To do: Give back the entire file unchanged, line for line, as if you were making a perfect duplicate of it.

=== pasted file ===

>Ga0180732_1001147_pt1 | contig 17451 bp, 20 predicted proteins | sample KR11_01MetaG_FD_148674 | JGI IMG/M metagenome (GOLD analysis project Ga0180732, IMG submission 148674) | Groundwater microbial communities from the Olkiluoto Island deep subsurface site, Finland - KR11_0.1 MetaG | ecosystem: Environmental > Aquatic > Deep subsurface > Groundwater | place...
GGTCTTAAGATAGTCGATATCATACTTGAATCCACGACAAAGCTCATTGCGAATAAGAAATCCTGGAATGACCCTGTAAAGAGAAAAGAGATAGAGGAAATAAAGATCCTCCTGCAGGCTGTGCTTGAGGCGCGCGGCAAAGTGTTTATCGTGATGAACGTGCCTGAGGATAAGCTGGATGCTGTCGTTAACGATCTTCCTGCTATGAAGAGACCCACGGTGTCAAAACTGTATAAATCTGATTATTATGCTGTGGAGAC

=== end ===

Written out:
>Ga0180732_1001147_pt1 | contig 17451 bp, 20 predicted proteins | sample KR11_01MetaG_FD_148674 | JGI IMG/M metagenome (GOLD analysis project Ga0180732, IMG submission 148674) | Groundwater microbial communities from the Olkiluoto Island deep subsurface site, Finland - KR11_0.1 MetaG | ecosystem: Environmental > Aquatic > Deep subsurface > Groundwater | place...
GGTCTTAAGATAGTCGATATCATACTTGAATCCACGACAAAGCTCATTGCGAATAAGAAATCCTGGAATGACCCTGTAAAGAGAAAAGAGATAGAGGAAATAAAGATCCTCCTGCAGGCTGTGCTTGAGGCGCGCGGCAAAGTGTTTATCGTGATGAACGTGCCTGAGGATAAGCTGGATGCTGTCGTTAACGATCTTCCTGCTATGAAGAGACCCACGGTGTCAAAACTGTATAAATCTGATTATTATGCTGTGGAGAC